We all have ghost stories. I remember one night a few years ago... I was up late at night chatting with a friend. We lit a candle, sat on the floor, and shared a bottle of cheap wine. What could be more conducive to a good ghost story?  He told me about the time he had been house sitting for a friend. The house was old and creaky and sat back on a deep lot in the woods. Pretty spooky stuff already, right? Well, my friend told me he had been drinking some really good Jack Daniels from the homeowner's private stash that night, though he swears that had nothing to do with what happened. A storm had moved in --  the wind was blowing, the rain was pelting, and my friend was delightfully doused in liquid libations. Suddenly, there came a sound outside the window, a meloncholy, mournful sound. He said he saw a figure floating in the air near the window, a solitary, soulfully woeful being, glowing in the gloom.

"A ghost," I whispered, entranced.

"Maybe," my friend said, "but it might have been Jesus."

"You saw Jesus?" I asked. "What was he doing floating outside the window during a storm?"

"Playing a guitar," my friend responded.

"Well, that's pretty cool," I had to admit. "What did Jesus look like?" I just had to know.

"You know," my friend told me, "he looked just like Ted Nugent." I haven't heard that before!

Okay, so maybe that isn't really a good example of a ghost story. Did I mention I used to work in museums? For several years I worked at a museum built around a pre-historic Native American ceremonial burial site in the historic downtown district where I live. There were certainly ghost stories associated with that location. I also worked at a little one-room schoolhouse that had been built in 1912 and was converted into a museum during the 1970's. I couldn't walk into that building without encountering a myriad of ghosts from the turn of the century. Thankfully, they were all happy ghosts. I think that is what history really is -- working with ghosts.

The most poignant ghosts I ever encountered, though, came to me out of the blue. I was stopped at a traffic light one day near the elementary school my children had attended. I looked at the building. I looked across the playground. I could see them all... so many little ghosts. I saw field days, open houses, spring and fall carnivals, cake walks, and May Poles. My precious babies were among all those little laughing ghosts. It was almost more than I could bear. I had to pull off the road, into a parking lot. I was crying and shaking. God, how I longed for the past! I am so proud of the people my children have grown up to be today and I love them dearly, but I wanted to feel the arms of my babies hugging my neck again. I wanted to hear their laughter in my ear. I wanted to kiss their rosy little cheeks! I wanted just one more day with my children, back when their worlds were sooo big and full of promises. I wanted YESTERDAY. I have been haunted by that vision ever since...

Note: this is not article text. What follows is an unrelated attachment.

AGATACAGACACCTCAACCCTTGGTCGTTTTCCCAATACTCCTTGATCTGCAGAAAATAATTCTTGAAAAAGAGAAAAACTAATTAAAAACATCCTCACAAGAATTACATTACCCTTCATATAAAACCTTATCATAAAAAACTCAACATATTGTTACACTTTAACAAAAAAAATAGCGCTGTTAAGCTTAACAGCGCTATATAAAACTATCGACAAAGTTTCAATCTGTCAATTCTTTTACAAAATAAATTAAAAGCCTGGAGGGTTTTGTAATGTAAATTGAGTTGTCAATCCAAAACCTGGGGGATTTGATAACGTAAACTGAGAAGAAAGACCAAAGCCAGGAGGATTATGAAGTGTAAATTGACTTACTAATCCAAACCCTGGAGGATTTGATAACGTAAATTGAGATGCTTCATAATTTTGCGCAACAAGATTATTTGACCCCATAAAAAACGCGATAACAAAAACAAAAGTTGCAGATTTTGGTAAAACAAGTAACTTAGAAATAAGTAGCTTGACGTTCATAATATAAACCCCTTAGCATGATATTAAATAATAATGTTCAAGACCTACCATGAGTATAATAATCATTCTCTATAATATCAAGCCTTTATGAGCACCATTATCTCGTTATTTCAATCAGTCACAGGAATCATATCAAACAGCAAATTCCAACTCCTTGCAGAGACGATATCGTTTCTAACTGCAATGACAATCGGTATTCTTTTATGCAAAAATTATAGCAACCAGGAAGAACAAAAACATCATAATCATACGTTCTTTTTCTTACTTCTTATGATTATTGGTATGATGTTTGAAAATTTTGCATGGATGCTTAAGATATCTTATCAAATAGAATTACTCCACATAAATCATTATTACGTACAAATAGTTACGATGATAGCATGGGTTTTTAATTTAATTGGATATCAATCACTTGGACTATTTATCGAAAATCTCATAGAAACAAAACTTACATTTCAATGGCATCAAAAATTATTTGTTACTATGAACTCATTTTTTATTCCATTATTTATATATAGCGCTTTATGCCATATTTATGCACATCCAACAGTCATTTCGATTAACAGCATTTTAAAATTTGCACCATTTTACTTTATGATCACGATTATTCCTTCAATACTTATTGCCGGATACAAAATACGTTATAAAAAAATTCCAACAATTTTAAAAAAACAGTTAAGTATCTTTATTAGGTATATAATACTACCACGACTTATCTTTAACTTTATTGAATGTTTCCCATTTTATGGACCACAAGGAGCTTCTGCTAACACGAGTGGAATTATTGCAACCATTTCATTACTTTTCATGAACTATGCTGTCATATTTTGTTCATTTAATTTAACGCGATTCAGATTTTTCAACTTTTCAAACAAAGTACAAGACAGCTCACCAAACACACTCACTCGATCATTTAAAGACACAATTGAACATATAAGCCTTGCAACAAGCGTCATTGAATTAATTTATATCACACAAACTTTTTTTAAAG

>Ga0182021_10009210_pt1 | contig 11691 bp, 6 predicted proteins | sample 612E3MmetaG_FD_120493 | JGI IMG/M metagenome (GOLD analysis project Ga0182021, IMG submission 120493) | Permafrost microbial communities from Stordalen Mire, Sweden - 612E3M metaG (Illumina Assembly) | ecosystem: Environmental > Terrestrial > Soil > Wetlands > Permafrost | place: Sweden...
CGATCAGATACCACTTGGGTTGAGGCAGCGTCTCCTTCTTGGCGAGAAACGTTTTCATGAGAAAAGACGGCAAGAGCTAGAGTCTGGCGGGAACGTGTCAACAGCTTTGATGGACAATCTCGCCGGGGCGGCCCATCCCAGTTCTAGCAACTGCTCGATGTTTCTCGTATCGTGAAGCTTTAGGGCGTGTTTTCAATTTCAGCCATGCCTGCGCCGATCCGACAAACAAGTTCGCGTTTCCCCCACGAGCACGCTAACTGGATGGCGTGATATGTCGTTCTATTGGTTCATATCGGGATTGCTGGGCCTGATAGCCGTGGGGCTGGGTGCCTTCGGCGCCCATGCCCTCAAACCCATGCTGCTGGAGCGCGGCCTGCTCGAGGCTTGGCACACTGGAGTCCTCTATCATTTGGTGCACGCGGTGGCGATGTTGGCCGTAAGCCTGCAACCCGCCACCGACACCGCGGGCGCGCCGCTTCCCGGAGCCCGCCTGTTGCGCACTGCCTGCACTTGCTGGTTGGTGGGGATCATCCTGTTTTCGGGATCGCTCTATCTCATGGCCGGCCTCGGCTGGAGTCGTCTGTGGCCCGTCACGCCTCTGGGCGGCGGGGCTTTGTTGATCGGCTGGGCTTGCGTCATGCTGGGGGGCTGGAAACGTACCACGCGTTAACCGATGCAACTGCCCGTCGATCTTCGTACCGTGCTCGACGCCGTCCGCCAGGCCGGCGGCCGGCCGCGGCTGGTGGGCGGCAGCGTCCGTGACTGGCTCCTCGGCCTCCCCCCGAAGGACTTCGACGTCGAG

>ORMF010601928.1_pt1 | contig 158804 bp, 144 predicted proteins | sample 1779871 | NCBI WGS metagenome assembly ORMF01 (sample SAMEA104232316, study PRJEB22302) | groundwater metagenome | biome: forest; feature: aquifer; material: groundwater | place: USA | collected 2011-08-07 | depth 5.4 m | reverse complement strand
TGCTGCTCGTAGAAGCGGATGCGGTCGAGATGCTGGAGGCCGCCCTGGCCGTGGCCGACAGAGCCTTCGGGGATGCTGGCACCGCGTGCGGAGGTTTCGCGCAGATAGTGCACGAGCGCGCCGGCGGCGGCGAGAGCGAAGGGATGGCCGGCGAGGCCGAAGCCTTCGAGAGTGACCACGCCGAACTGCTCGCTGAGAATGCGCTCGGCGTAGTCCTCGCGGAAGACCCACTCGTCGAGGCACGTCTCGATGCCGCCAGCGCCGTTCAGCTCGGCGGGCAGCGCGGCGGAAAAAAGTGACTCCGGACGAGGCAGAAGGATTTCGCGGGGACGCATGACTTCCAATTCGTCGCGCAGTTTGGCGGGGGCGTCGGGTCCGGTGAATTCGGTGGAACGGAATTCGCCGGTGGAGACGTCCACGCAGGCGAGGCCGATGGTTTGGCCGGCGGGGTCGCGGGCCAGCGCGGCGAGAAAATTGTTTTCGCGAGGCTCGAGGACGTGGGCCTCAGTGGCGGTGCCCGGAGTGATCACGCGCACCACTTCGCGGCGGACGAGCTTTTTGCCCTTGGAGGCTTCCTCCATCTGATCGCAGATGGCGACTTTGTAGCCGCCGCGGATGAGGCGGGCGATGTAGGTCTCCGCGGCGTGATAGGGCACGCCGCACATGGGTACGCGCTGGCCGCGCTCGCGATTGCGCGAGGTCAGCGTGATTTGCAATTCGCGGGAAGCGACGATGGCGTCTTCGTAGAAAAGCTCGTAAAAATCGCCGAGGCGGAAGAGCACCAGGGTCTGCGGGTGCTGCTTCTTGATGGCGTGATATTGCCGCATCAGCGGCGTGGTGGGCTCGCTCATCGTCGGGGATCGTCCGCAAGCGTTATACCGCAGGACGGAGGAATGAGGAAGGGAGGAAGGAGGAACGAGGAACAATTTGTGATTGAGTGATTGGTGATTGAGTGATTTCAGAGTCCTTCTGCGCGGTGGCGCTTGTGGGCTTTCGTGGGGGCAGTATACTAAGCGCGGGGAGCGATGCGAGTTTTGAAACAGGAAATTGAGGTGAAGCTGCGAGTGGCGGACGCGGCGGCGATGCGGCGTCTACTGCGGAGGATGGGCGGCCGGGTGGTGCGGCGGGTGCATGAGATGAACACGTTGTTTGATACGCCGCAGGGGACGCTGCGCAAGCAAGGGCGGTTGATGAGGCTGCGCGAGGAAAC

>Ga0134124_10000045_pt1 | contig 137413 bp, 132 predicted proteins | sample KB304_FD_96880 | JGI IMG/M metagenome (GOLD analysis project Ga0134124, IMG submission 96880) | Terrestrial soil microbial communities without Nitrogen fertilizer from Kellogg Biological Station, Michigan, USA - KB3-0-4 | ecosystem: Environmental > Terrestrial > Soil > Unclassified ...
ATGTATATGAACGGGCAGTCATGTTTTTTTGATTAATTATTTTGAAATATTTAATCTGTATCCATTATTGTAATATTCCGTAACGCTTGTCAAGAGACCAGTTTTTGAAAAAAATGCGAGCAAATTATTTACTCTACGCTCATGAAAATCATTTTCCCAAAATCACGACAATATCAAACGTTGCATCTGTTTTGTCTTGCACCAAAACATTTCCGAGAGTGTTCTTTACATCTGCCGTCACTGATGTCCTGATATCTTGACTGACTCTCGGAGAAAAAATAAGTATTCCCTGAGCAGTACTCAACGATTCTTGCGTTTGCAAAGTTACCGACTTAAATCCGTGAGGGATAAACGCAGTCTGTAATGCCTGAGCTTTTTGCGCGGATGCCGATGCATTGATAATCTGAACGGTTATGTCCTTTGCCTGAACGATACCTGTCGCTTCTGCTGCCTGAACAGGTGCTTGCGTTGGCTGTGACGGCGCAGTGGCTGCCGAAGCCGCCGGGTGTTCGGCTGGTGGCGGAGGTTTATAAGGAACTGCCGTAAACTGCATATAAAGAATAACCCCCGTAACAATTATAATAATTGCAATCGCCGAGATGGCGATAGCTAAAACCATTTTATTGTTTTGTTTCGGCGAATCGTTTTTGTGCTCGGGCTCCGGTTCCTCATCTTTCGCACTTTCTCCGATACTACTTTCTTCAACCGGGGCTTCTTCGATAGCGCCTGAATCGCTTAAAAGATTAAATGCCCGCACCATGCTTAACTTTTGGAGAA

And I wouldn't have it any other way. I hope those ghosts never leave me...I hope I am eternally haunted...

Thursday, October 14, 2010

Feeling all Twilight Zoney...

We've all had those moments when we are reading a book or watching a movie and we'll stop and say to ourselves, "Oh yeah, like that could really happen!" But, let's face it, sometimes life does take a surrealist kind of turn off the beaten path. In those moments, we know that reality can indeed be stranger than fiction and we don't need Rod Serling along to narrate the journey.

Such was the case one Saturday morning in April of 1981. My mom had decided it was time to make a pilgrimage to Tuscaloosa, Alabama from her home in Fort Walton Beach, Florida. These trips to visit with her family were routine. Unfortunately,  my dad had to work that weekend. My sister, Patti, and I did not want Mom on the road by herself. (Remember, these were dark, ancient times before cell phones, and GPS systems). Although Patti nor I felt particularly compelled to roll with the Crimson Tide that weekend, we made a pact, agreeing that since neither of us wanted to go, we should both go. After all, misery loves company. And I figured the more, the unmerrier, so I dragged my daughter, Jenny, (who was only four years old at the time and, therefore, had little to say on the matter) along for the ride.  So it was we found ourselves unwilling wayfarers snaking along the narrow curves of State Road 331, heading north on a humid, gray, cloudy day. Could it get any worse?